In 1821, Dr. John Rippon, pastor of the New Park Street Chapel in Southwark, London, began a ministry to the homeless poor. A complex of almshouses was erected on a property adjacent to the church and the monumental task of rehabilitation was begun.
Rippon wrote, “Christian compassion is driven by a holy and zealous compulsion when sight be caught of deprived distress. Talk not of mild and gentle acts, of soft provisions and hesitant walk. Christian compassion knows only boldness and sacrifice. Lest we strike the Judas bargain and go the way of the goats, let us invite the strangers in. Let us shelter the aliens beneath a covering of charity and Christlikeness.”
When Charles Haddon Spurgeon succeeded Rippon to the pastorate of New Park Street Chapel in 1854, the work with the poor continued unabated. When the church moved to larger facilities in 1861, it was apparent to Spurgeon that the almshouses, too, would need to be moved into larger and more up-to-date facilities. Therefore, he launched the construction of a new building for them. According to press reports at the time, “no greater effort has ever been expended on behalf of the city's destitute.”
The new structure consisted of seventeen small homes, which, in the manner of the times, were joined together in an unbroken row. There, in home-style fashion, the poor were not only sheltered, but also provided with food, clothing, and other necessities. In succeeding years, a school, an orphanage, and a hospital were added, each an expression of that holy and zealous compulsion: Christian compassion.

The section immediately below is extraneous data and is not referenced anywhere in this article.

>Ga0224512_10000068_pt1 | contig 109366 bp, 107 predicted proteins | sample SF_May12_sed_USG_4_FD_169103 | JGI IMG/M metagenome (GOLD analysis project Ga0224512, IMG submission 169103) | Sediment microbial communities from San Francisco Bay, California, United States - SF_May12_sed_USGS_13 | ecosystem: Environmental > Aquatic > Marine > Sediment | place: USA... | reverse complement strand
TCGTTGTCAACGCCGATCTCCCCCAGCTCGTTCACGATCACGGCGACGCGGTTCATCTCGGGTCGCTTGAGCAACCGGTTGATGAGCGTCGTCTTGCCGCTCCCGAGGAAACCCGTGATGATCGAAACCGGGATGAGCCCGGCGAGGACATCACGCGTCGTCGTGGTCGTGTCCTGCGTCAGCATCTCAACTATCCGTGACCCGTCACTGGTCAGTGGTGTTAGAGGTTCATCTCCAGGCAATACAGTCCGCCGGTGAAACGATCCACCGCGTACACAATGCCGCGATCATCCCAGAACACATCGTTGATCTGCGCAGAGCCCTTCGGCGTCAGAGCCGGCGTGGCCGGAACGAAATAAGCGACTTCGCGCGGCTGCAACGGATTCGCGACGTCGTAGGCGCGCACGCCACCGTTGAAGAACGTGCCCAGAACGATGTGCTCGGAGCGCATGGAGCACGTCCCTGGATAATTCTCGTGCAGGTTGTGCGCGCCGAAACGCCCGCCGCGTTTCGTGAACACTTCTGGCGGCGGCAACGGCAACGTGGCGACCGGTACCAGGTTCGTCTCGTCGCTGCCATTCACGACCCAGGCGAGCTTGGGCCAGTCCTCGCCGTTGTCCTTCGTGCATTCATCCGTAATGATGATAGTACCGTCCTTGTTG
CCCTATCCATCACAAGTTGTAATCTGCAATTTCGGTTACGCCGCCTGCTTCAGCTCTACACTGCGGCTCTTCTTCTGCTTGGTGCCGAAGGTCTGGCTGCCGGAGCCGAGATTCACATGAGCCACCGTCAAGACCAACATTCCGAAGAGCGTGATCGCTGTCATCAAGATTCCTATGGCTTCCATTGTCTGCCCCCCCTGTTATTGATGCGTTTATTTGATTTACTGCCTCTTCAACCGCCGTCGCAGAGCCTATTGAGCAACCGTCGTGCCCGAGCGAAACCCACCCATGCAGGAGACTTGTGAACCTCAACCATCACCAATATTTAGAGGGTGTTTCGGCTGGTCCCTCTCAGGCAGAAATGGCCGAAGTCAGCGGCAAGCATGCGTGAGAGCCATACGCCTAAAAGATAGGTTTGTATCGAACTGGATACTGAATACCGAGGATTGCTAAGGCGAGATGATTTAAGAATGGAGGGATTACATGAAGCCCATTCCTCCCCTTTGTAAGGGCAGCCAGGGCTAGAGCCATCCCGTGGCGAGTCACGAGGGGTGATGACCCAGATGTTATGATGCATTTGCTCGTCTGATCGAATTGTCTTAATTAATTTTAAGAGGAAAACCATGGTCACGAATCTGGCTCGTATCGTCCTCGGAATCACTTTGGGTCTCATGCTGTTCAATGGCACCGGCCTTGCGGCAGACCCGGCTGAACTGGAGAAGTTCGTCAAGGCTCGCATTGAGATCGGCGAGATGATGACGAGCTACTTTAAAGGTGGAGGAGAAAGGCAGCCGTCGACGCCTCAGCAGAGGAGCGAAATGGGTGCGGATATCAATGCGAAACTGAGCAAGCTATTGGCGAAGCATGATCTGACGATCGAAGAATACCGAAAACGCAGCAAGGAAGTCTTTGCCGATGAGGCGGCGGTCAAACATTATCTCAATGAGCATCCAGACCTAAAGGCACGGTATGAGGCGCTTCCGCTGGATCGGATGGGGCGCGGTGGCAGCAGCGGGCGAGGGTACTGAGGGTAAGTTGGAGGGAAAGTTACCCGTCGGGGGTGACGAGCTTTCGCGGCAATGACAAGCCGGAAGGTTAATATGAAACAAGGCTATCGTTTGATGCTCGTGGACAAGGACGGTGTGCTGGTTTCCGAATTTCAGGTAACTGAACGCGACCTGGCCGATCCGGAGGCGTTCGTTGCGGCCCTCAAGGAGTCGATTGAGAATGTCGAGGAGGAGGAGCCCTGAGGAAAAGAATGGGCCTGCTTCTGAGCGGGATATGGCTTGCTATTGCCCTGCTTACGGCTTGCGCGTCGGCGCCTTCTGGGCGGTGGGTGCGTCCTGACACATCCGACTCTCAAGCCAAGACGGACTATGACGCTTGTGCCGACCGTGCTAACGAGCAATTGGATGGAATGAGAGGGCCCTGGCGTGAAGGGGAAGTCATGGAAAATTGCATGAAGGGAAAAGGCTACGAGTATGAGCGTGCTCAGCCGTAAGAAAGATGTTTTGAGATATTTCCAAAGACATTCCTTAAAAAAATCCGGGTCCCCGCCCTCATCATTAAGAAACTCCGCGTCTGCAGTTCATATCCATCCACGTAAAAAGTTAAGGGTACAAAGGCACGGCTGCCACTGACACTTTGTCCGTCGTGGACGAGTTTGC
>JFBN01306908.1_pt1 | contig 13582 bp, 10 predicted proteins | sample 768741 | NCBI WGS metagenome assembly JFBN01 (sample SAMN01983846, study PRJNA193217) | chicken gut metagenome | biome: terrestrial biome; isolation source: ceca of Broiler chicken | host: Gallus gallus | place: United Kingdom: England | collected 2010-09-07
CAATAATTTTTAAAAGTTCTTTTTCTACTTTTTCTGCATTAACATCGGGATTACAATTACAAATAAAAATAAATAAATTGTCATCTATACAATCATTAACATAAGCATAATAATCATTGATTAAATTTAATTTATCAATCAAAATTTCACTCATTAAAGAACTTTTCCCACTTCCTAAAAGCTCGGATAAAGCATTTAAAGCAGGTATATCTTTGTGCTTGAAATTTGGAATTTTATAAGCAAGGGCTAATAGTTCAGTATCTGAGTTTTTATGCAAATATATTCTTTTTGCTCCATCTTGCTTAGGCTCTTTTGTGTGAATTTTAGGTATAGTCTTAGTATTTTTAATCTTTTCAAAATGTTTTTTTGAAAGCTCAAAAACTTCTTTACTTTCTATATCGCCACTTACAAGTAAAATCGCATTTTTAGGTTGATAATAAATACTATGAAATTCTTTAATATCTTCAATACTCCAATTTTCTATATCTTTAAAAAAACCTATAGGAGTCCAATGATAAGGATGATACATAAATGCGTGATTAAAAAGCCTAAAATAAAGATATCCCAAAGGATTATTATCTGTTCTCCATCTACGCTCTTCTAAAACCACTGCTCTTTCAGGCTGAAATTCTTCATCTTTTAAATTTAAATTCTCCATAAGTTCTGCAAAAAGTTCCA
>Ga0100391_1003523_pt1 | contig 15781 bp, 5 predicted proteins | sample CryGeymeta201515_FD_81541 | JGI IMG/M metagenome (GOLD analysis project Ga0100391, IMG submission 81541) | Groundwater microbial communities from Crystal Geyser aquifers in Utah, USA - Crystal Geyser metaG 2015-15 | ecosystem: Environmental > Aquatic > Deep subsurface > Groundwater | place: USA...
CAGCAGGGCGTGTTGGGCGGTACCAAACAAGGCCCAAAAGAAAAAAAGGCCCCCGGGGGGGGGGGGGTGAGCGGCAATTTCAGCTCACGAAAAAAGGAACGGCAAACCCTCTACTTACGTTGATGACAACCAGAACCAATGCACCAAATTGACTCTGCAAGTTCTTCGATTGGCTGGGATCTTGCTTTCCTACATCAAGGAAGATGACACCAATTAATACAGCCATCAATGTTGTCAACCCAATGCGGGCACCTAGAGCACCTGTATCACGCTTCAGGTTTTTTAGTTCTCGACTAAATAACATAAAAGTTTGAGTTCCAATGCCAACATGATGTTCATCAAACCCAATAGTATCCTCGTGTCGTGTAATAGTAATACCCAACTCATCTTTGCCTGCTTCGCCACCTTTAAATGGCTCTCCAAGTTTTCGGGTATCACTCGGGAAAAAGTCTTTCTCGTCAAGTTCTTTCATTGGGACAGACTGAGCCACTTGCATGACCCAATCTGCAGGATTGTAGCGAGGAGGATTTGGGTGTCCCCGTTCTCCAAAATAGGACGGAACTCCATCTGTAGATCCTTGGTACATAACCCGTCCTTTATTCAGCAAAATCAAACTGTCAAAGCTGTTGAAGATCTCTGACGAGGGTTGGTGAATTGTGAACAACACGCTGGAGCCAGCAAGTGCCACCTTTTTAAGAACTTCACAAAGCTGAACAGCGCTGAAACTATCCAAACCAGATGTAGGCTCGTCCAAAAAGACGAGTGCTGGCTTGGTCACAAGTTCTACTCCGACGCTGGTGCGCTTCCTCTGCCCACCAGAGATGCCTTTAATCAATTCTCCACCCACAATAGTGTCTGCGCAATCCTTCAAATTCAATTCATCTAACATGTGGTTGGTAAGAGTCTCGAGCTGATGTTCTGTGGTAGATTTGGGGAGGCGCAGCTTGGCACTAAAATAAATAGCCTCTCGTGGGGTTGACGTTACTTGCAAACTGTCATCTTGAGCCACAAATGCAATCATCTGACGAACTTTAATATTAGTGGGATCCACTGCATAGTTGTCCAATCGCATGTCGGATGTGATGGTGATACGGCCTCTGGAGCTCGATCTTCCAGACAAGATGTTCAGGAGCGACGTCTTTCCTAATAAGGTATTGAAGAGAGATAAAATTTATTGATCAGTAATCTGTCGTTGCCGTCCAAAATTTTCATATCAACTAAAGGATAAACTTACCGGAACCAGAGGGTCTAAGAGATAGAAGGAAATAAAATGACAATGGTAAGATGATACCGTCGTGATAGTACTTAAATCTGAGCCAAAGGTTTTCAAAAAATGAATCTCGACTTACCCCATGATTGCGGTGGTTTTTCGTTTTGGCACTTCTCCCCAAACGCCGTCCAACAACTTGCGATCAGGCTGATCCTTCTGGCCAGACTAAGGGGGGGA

Both Rippon and Spurgeon looked upon their work of sheltering the homeless as part and parcel with the rest of their ministry. It was inseparable from their other labors: preaching, writing, praying, and evangelizing. It was inseparable, in fact, from their faith in Christ.
In 1870, a renowned doubter accosted Spurgeon on a London thoroughfare and challenged the authenticity of his faith. Spurgeon answered the man by pointing out the failure of the secularists in mounting practical and consistent programs to help the needy thousands of the city. In contrast, he pointed to the multitudinous works of compassion that had sprung from faith in Christ: Whitefield's mission, Mueller's orphanage, Jamison’s hospice, Chalmers’ poor school, Bernardo's shelter, Welch’s job corps, and Martin’s hospital. He then closed the conversation by paraphrasing the victorious cry of Elijah, boisterously asserting, “The God who answereth by orphanages, let Him be God!”